Tuesday, 20 November 2018

Tracking art of Bob-Nosa Uwagboe from 'Homme Libre' to 'Obituary'

' Stranded Immigrants', (acrylic, fabric, spray paint, paper collage on textured canvas), by Bob-Nosa Uwagboe.

When Bob-Nosa Uwagboe made his debut solo art exhibition titled Homme Libre, at African Artists’ Foundation (AAF) Gallery, Ikoyi, Lagos, specifically, in July 2011, he set out on a mission with destiny. His art came during the period that the Lagos' visual arts environment was being challenged with evolving controversy about contents of contemporary Nigerian art.

From November 24 - December 2, 2018, Uwagboe will return to the art circuit showing his paintings with the title Obituary at Signature Beyond Gallery, Awolowo Road, Ikoyi, Lagos.

During his debut solo, seven years ago, the avant-garde, contemporaneity and modernism suddenly became contentious in Lagos such that quite a number of young artists were confused. In fact, some of these artists -- based on loud noise about contemporaneity -- were herded into directions in which they had no idea of their prospect or future.

But with Uwagboe's Homme Libre, an aura of libralism in fresh strokes radiated on the Lagos art landscape. In my review of the exhibition published in the 07, August edition of The Guardian on Sunday newspaper with headline 'Fresh strokes of liberty',  I noted that the environment in which Uwagboe works is still far from liberalisation'.

About eight months before Homme Libre, the artist's work had been a centre of attraction in Douala, Cameroon, during a group exhibition titled The Last Pictures Show VII, which also featured works of other Nigerians such as
Duke Asidere, Alex Nwokolo, Ogbemi Heymann, Joshua Nmesirionye, Patrick Agose, Fidelis Odogwu, Babalola Lawson, Kehinde Babalola, and Ayoola. Organised by Catherine Pittet-led Gondwana, the Nigerian artists joined others from Cameroon, D.R. Congo and Republic of Benin in the four-day show held at BOJ, an event venue in Douala.
'Legless Leader' (acrylic, spray paint on textured canvas), from Bob-Nosa Uwagboe's Obituary art exhibition.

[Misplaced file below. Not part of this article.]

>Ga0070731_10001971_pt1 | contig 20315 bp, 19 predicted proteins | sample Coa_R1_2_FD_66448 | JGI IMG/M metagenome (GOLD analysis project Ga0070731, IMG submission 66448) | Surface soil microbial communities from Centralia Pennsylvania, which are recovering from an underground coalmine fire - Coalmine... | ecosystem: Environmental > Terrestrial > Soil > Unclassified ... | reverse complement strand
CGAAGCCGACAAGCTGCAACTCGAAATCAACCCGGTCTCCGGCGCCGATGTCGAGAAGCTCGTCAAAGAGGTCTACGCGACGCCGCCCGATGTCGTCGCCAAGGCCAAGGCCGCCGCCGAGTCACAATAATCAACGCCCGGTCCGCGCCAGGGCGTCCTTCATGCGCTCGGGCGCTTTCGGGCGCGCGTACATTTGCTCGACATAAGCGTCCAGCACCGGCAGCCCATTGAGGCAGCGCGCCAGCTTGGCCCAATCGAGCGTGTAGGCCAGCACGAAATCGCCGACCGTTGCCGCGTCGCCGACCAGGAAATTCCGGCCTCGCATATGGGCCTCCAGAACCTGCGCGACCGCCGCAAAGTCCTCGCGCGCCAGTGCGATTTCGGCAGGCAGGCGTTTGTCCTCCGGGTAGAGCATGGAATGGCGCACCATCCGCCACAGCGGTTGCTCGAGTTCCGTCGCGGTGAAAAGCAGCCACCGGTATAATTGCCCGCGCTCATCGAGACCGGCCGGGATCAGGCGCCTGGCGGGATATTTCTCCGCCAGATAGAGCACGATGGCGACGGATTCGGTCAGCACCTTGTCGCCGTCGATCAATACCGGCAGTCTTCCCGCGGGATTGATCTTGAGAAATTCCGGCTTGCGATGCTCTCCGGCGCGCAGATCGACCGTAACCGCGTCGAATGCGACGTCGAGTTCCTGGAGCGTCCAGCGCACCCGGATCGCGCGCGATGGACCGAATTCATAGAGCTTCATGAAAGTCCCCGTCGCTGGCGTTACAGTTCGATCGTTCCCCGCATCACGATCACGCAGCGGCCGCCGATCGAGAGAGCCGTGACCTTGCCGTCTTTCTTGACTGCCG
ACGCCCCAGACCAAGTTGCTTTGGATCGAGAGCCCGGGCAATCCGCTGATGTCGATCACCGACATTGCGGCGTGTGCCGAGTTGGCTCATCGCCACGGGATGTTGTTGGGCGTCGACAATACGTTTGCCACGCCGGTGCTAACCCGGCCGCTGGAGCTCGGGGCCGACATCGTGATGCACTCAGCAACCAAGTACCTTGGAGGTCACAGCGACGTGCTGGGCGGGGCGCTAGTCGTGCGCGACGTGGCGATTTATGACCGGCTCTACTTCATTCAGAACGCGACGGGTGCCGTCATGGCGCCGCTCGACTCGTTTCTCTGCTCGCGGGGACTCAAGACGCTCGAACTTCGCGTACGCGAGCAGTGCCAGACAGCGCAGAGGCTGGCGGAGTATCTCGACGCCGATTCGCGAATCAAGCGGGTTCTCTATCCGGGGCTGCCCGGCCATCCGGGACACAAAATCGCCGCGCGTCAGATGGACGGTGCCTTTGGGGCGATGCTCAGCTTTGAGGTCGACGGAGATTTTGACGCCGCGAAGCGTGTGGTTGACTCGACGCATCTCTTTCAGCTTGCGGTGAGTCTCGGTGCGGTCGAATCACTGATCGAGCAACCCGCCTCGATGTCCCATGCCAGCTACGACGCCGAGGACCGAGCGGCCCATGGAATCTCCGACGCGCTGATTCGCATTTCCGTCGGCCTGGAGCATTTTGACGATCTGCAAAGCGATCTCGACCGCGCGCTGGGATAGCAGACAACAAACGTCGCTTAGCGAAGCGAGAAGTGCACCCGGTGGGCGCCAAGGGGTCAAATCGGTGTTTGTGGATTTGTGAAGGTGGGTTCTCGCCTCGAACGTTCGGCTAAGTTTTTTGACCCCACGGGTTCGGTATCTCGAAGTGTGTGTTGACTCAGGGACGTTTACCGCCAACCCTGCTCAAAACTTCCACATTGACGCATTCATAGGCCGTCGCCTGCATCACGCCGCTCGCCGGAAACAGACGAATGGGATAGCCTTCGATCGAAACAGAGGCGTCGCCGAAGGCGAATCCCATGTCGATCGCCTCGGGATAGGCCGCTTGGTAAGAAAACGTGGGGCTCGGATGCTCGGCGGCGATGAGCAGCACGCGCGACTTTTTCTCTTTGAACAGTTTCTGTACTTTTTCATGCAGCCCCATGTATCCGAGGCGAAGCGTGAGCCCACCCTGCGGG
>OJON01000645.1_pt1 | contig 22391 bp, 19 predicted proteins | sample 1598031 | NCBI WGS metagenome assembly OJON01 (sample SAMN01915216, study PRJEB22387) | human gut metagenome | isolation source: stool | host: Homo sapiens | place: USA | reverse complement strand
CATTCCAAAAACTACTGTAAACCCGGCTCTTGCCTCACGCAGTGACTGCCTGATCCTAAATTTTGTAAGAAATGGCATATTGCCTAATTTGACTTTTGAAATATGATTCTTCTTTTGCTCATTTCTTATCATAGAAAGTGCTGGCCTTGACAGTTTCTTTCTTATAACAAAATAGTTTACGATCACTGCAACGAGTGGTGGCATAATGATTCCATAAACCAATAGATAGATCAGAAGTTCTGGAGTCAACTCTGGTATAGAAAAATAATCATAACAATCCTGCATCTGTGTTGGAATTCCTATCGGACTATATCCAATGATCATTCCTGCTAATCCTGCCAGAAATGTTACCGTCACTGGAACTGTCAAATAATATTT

In my review of the Douala gathering, published in The Guardian Nigeria, December 07, 2010 edition, I wrote: It was an opportunity for young Uwagboe to confirm what some French art connoisseurs in Nigeria observed about his work. He said that over the years, collectors, particularly of French nationals here told him that his kind of work will be better appreciated in French speaking countries. Indeed, during the special preview attended by diplomats, corporate and group individuals a day before the public opening, Uwagboe was, perhaps, the busiest artist who constantly attended to curious visitors swarming around his canvases. The higher intellectual content of his abstract-realism in such work as 'Feelings of Guilt' attracted attention.

About eight years after, the artist remains stronger in his choice of art form, of which neither the hardline Nigerian propagandists of  avant-garde nor the conservatives can shoot down. He seems not interested in being prolific or be the 'blue-eyed boy' of aficionados. In fact, he says with pride that "Signature is the only gallery where you can find my work".

Working with Uwagboe in organising the press preview of Obituary for select art journalists, my visit to the artist's studio in Egbeda further convinced me that indeed, his consistency in radicalising the canvas has evolved strongly over the years. An inscription 'Protest Art Studio', boldlly printed in white on black refreshed one's memory of a part in the career of the artist. Perhaps, the 'Protest Art' philosophy of Uwagboe was energised from one of Asidere-led 'Orelope Workshops', in 2011, held just few minutes drive distance within the same Egbeda, Lagos suburb axis. The artist responded that "Some of us had always believed in protest art before the workshop, but few of us are still bold enough to hold onto it till date".